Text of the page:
EvaluateWhile(() => operatorStack.Count > 0 && operatorStack.Peek() != '(');
                operatorStack.Pop();
                continue;
            }

            if (next == ' ')
            {
                reader.Read();
            }
            else
            {
                throw new ArgumentException(string.Format("Encountered invalid character {0}", next),
                    "expression");
            }
        }
    }

    EvaluateWhile(() => operatorStack.Count > 0);

    var lambda = Expression.Lambda<Func<decimal[], decimal>>(expressionStack.Pop(), arrayParameter);
    var compiled = lambda.Compile();

    var values = parameters.Select(parameter => arguments[parameter]).ToArray();

    return compiled(values);
}

This is all we need to add support for binding arguments by name to our expression evaluator. We will now add another overload for passing parameters to the Evaluate method.

Passing Parameters with Named Arguments

Passing arguments by anonymous objects works but we can do better: We can use named arguments together with dynamic keyword to allow specifying arguments in the following way:

[Test]
public void Can_Pass_Named_Variables()
{
    dynamic dynamicEngine = new ExpressionEvaluator();

    var a = 6;
    var b = 4.5m;
    var c = 2.6m;

    Assert.That(dynamicEngine.Evaluate("(c+b)*a", a: 6, b: 4.5, c: 2.6),
                Is.EqualTo((c + b) * a));
}

As it is based on features introduced in .Net 4 this overload will only be available for users using .Net 4 or upper.

To implement this feature we need to inherit ExpressionEvaluator class from DynamicObject and override TryInvokeMember method. This method will get invoked whenever a method is called which should be resolved at runtime. Parameter names as well as values are passed to this method. This allows us to build a dictionary of arguments and pass them to the Enumerate method showed in this post. This is how we do it:

public override bool TryInvokeMember(InvokeMemberBinder binder, object[] args, out object result)
{
    if ("Evaluate" != binder.Name)
    {
        return base.TryInvokeMember(binder, args, out result);
    }

    if (!(args[0] is string))
    {
        throw new ArgumentException("No expression specified for parsing");
    }

    //args will contain expression and arguments,
    //ArgumentNames will contain only argument names
    if (args.Length != binder.CallInfo.ArgumentNames.Count + 1)
    {
        throw new ArgumentException("Argument names missing.");
    }

    var arguments = new Dictionary<string, decimal>();

    for (int i = 0; i < binder.CallInfo.ArgumentNames.Count; i++)
    {
        if (IsNumeric(args[i + 1].GetType()))
        {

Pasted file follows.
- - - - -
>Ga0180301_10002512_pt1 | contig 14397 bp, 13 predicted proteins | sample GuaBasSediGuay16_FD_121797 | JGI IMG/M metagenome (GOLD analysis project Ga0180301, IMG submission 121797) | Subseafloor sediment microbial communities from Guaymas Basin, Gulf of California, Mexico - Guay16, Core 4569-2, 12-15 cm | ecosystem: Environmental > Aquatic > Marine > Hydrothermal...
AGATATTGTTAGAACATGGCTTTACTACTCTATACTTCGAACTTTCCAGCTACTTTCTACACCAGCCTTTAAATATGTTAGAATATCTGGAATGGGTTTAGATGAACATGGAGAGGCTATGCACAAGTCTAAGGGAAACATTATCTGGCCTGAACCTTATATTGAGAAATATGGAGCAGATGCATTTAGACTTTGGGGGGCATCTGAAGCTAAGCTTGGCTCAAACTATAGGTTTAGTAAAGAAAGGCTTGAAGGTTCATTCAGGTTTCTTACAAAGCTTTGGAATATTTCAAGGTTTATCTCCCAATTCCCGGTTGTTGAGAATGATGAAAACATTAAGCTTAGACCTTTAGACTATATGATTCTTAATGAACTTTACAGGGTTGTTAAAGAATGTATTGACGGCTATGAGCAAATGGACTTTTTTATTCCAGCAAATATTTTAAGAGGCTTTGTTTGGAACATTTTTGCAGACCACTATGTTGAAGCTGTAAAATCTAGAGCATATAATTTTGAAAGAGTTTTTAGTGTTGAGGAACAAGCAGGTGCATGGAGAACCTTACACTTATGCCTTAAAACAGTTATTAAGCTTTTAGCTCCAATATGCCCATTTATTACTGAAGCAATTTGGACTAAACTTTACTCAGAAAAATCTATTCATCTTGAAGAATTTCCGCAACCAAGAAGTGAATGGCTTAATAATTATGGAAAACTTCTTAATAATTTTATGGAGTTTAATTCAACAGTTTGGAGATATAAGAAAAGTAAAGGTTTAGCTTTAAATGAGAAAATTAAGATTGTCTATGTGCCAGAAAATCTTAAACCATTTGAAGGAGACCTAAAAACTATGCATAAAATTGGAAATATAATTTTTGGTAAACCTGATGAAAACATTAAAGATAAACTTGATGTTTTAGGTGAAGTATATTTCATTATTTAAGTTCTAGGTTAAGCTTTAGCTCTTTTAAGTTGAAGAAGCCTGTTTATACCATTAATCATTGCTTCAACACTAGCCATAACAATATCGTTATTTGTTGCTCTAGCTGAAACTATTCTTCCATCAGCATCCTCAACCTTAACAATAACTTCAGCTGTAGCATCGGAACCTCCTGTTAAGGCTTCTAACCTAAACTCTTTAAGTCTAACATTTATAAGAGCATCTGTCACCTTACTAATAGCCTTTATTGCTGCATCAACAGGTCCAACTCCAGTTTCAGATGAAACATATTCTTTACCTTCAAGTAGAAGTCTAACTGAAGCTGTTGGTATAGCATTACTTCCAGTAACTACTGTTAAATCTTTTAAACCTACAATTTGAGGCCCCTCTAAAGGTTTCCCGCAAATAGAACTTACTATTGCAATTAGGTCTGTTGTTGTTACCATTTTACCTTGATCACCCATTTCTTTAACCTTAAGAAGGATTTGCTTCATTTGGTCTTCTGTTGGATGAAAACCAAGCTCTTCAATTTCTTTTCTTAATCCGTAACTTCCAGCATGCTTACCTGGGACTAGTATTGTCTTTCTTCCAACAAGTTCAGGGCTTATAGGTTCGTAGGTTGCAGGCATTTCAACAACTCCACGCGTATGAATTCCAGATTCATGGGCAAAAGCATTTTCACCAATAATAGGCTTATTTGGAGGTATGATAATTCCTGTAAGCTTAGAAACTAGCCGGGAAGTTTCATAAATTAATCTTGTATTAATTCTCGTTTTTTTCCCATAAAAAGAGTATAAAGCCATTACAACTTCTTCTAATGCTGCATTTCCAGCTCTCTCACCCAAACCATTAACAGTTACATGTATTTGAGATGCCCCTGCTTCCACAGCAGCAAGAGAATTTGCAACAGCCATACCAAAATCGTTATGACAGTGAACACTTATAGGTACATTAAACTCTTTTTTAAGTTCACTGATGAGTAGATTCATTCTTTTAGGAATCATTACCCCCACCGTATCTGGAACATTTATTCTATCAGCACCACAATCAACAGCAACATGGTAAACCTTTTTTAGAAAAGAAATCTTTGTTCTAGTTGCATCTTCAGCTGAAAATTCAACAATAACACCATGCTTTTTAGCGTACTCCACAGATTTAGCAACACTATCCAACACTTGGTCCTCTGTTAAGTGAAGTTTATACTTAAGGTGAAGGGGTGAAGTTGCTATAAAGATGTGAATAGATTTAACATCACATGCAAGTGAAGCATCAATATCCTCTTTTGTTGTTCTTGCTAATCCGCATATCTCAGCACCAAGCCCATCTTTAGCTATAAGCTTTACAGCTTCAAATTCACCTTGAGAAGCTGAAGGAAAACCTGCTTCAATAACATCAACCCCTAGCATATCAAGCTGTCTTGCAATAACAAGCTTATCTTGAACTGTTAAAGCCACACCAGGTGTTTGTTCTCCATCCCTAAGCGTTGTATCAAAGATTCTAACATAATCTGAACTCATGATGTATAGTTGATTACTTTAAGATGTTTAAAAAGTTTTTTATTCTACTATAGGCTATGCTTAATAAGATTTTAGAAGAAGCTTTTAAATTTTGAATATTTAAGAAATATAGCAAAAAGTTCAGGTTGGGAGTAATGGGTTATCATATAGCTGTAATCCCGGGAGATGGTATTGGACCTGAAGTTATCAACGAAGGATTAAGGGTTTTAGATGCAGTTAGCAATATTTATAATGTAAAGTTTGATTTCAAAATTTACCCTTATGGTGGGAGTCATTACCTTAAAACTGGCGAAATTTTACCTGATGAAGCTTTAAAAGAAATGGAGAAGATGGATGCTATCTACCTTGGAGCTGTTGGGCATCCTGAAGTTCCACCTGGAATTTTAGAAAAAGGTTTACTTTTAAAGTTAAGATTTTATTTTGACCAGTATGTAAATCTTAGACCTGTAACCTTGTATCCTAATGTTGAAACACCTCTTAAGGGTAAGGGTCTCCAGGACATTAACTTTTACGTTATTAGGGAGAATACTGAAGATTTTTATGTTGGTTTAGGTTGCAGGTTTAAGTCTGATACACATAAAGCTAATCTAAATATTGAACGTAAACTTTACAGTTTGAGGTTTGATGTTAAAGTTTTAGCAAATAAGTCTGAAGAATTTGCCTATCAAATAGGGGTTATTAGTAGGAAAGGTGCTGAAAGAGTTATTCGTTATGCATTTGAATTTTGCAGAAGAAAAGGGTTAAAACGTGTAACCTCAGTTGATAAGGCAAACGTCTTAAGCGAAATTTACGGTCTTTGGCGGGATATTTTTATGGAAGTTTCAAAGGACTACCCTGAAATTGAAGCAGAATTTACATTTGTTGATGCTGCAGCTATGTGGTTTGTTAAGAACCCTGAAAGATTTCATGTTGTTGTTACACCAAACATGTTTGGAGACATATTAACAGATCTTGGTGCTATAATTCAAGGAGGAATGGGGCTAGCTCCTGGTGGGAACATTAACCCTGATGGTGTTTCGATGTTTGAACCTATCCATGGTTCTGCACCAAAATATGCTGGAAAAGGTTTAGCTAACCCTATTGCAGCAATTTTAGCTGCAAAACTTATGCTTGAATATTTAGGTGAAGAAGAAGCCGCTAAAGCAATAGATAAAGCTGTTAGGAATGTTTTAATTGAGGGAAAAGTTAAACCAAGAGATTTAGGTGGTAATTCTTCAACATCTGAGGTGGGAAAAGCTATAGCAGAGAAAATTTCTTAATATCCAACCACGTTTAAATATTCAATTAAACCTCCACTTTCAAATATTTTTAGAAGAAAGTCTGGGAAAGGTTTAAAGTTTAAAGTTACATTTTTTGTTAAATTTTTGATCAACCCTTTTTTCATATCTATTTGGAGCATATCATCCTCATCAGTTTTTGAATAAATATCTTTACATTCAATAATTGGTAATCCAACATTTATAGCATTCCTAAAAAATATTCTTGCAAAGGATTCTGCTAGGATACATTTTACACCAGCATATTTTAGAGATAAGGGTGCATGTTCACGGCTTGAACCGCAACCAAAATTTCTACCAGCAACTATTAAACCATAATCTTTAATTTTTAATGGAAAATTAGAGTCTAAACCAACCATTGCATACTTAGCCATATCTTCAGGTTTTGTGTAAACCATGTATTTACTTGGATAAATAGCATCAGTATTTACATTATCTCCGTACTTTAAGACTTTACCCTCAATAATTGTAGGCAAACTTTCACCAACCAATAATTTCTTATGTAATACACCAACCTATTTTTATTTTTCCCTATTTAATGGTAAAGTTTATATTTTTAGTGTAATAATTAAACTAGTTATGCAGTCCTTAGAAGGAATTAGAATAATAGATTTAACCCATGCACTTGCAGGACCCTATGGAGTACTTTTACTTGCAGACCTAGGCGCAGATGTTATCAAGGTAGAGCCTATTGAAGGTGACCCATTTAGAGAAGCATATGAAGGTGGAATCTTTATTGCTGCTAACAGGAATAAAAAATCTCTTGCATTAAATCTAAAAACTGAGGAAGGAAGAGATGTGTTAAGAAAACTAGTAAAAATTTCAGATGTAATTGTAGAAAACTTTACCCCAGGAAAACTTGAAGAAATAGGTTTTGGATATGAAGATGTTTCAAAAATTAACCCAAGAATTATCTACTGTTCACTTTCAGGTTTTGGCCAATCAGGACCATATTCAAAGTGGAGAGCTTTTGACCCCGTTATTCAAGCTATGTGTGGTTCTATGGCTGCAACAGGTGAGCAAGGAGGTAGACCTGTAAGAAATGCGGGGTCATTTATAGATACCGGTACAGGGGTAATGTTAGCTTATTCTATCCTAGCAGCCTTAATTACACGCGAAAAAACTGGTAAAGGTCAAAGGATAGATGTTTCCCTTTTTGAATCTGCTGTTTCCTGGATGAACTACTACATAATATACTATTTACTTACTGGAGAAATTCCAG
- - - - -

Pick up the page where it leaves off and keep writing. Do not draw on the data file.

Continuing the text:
arguments.Add(binder.CallInfo.ArgumentNames[i], Convert.ToDecimal(args[i + 1]));
        }
    }

    result = Evaluate((string)args[0], arguments);

    return true;
}

Now we can specify parameter names in a more elegant way without having to construct an anonymous object.

Improving Expression Evaluator Performance

Let’s say you have an expression which you want to evaluate multiple times but with different parameters. Currently the Evaluate method will parse and compile the expression tree for every evaluation even thought the expression is same every time. As the compilation of expression trees is an expensive operation it will be better if the library allowed to compile the expression only once and execute it multiple times with different values of variables.

To support this scenario we will add a new method Compile which takes an expression and returns a delegate which you can execute multiple times. Here is an example of what we want to do:

[Test]
[Test]
public void Can_Invoke_Expression_Multiple_Times()
{
    var a = 6m;
    var b = 3.9m;
    var c = 4.9m;

    var compiled = engine.Compile("(a+b)/(a+c)");
    Assert.That(compiled(new { a, b, c }), Is.EqualTo((a + b) / (a + c)));

    a = 5.4m;
    b = -2.4m;
    c = 7.5m;

    Assert.That(compiled(new { a, b, c }), Is.EqualTo((a + b) / (a + c)));
}

The Compile method is the same as the Evaluate method with the only difference being that it returns the compiled delegate instead of invoking it. This means we can extract a new method and use it from both methods. I will not show the full source code here as it is does not add any new parsing logic and the code is available at github.

Conclusion

In this post we improved expression evaluator and added support for binding variables by name. We also added a new overload for specifying variables as named arguments. Finally we added a new method returning compiled delegate to avoid multiple compilations.

In the next post we will add support for unary negation. Do not miss it